Contacted by AFP, a spokesman for the regional police force in Catalonia did not confirm police were seeking a Moroccan man but said a “temporary reinforcement of security measures in areas of high concentration of people” was in place.
Spain has kept its terrorist alert unchanged at the second-highest level despite the US State Department warning, although security measures were boosted in December for the Christmas holiday period, a Spanish interior ministry spokesman said.
On August 17, 2017 a van rammed into crowds on Barcelona’s tree-lined Las Ramblas boulevard, killing 14 people. The 22-year-old Moroccan driver then stole a car after killing the driver and fled.
Several hours later five of his accomplices mowed down pedestrians on the promenade of the seaside resort of Cambrils south of Barcelona before stabbing a woman to death.
The Islamic State group claimed responsibility for the attack, Spain’s deadliest in over a decade.
The state media reported on Monday,The Former Pakistani leader Nawaz Sharif was sentenced to seven years in prison for corruption, after the latest conviction in a series of allegations which saw him ousted from power last year.
Sharif, a three-time prime minister, has denied all the charges against him and claims he is being targeted by the country’s powerful security establishment.
Monday’s conviction, centred on family businesses in the Middle East, is his second stemming from a corruption investigation spurred by the Panama Papers leak, and comes as new Prime Minister Imran Khan has vowed to tackle endemic graft in Pakistan.
He was taken into custody and will be sent to a prison in Lahore, and was also fined 1.5 billion rupees ($10.8 million), according to state-run Pakistan Television.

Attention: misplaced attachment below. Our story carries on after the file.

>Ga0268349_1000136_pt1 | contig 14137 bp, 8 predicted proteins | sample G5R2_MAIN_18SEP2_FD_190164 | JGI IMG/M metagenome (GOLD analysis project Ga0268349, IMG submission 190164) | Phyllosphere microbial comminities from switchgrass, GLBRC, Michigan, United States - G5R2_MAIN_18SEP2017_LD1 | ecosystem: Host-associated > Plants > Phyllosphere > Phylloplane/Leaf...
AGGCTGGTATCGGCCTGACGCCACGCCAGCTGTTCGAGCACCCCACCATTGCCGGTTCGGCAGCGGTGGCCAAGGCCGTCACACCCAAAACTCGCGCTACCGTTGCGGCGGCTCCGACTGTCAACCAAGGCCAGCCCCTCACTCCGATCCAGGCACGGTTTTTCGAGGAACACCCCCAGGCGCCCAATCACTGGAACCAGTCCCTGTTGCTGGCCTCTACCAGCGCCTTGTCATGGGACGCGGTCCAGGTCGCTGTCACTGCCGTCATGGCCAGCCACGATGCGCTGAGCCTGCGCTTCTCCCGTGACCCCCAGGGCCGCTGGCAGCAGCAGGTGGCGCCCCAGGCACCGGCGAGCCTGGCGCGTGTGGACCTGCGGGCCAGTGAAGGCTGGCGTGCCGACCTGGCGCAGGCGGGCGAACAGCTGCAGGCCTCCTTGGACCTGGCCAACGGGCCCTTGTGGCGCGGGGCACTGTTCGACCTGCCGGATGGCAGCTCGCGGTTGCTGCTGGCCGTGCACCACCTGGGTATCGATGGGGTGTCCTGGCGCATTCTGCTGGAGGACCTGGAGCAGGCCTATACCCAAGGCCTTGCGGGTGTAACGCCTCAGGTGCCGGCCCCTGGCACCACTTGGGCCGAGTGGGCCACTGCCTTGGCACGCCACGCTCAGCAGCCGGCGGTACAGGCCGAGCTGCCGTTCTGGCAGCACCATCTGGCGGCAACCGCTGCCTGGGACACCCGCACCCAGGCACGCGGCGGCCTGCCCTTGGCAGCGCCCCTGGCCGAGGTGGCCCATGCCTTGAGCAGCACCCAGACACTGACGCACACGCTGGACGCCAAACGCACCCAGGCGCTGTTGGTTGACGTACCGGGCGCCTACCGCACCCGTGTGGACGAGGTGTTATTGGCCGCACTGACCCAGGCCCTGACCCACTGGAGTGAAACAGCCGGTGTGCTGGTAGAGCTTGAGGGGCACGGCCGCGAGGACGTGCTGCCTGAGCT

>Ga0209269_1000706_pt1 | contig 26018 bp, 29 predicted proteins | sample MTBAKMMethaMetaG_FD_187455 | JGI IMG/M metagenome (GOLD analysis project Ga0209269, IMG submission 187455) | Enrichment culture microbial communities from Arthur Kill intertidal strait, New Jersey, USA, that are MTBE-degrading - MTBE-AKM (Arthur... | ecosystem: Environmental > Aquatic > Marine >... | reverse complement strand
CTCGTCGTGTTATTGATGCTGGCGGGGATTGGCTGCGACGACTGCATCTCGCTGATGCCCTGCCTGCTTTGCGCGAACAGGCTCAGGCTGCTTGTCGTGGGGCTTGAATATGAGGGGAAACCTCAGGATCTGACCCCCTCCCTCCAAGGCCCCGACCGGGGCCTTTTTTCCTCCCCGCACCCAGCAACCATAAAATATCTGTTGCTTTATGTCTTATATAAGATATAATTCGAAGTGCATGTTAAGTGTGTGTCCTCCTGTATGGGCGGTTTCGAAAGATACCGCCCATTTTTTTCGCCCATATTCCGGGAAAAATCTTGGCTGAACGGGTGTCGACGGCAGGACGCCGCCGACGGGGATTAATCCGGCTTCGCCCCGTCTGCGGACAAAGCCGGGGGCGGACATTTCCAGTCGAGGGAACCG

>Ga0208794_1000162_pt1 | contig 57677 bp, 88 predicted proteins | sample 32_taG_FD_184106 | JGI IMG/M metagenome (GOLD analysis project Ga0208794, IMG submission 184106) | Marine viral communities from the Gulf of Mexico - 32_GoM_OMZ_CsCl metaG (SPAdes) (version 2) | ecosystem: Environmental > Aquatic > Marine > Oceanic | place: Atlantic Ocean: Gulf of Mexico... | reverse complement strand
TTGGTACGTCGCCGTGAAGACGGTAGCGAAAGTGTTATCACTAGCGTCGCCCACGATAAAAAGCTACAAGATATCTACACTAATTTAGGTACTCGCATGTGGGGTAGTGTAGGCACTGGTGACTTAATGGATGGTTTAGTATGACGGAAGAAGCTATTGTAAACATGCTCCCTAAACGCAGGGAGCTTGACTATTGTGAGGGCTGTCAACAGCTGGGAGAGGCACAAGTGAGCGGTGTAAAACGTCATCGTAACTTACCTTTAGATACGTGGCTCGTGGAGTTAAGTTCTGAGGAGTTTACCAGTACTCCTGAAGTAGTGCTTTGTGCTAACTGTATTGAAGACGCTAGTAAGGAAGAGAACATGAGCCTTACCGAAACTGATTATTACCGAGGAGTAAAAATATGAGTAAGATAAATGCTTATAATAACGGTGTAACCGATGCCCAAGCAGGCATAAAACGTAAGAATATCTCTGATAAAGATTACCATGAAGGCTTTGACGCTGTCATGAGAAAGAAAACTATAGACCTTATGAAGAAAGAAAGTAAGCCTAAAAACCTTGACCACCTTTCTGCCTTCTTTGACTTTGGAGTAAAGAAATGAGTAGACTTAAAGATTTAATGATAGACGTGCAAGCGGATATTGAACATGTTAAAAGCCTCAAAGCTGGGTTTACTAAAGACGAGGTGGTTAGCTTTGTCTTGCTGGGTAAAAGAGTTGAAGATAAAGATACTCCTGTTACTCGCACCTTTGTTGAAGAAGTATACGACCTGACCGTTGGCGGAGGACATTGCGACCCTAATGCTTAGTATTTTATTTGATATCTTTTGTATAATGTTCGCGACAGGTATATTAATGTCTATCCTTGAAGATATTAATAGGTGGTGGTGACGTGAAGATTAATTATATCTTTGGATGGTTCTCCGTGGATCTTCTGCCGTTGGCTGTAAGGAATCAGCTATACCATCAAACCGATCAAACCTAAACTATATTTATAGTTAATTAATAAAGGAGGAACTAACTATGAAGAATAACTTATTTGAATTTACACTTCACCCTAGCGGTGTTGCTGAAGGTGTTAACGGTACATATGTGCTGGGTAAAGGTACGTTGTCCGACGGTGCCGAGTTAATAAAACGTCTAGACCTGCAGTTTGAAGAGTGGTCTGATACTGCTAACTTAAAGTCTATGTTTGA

Security was tight at the court, with some scuffles breaking out between Sharif’s Pakistan Muslim League-Nawaz (PML-N) supporters and security forces, who responded with tear gas.
Shahid Khaqan Abbasi, who succeeded Sharif as prime minister last year, said the PML-N would appeal the verdict but would “not resort to violence”.
“The people of Pakistan and history will not accept this decision,” he told reporters in Islamabad.
The Supreme Court disqualified Sharif from politics for life over the allegations last year, and directed an anti-corruption body to investigate three different charges regarding his family’s properties and businesses.
The months-long saga has seen him appear before accountability courts 165 times since September 2017, according to the English-language Dawn newspaper.
In July this year, he was convicted in one case revolving around family properties in London, and sentenced to 10 years in prison.
He was in London at the time as his wife received cancer treatment, but returned to Pakistan days ahead of the election, only to be arrested and imprisoned on arrival.
He was released in September after a court suspended his sentence pending an appeal hearing.
He was acquitted on the third charge, relating to business in Britain.
Sharif has been prime minister three times but power has been a rough ride.
He was first expelled from office in 1993 on suspicion of corruption. He won an election in 1997, only to be ousted and exiled after a military coup in 1999.
He returned to Pakistan in 2007 and took power once more in 2013 until his ousting last year.
The Catholic Church will never again treat abuse allegations without “seriousness and promptness”, Pope Francis told the Church’s governing body on Friday.
“The Church will never seek to hush up or not take seriously any case,” the pope said in his annual address to the Roman Curia at the Vatican.
“Let it be clear that before these abominations the Church will spare no effort to do all that is necessary to bring to justice whosoever has committed such crimes,” the pope said.
“It is undeniable that some in the past, out of irresponsibility, disbelief, lack of training, inexperience, or spiritual and human short-sightedness, treated many cases without the seriousness and promptness that was due.
“That must never happen again. This is the choice and the decision of the whole Church.”
For years after the last doctor left the small German village of Weissenborn, 79-year-old former mayor Arno Maeurer had to rely on his car to reach the nearest clinic, as a chronic shortage of practitioners gripped his rural region.
But this year a clinic started coming to him.
The “Medibus” is a complete doctor’s office in a red and yellow bus that sets up shop in the community of around 1,000 people for a few hours on Tuesdays and Thursdays.
“The day will come when I won’t be able to drive anymore, so I’ll be totally dependent on the Medibus,” Maeurer says.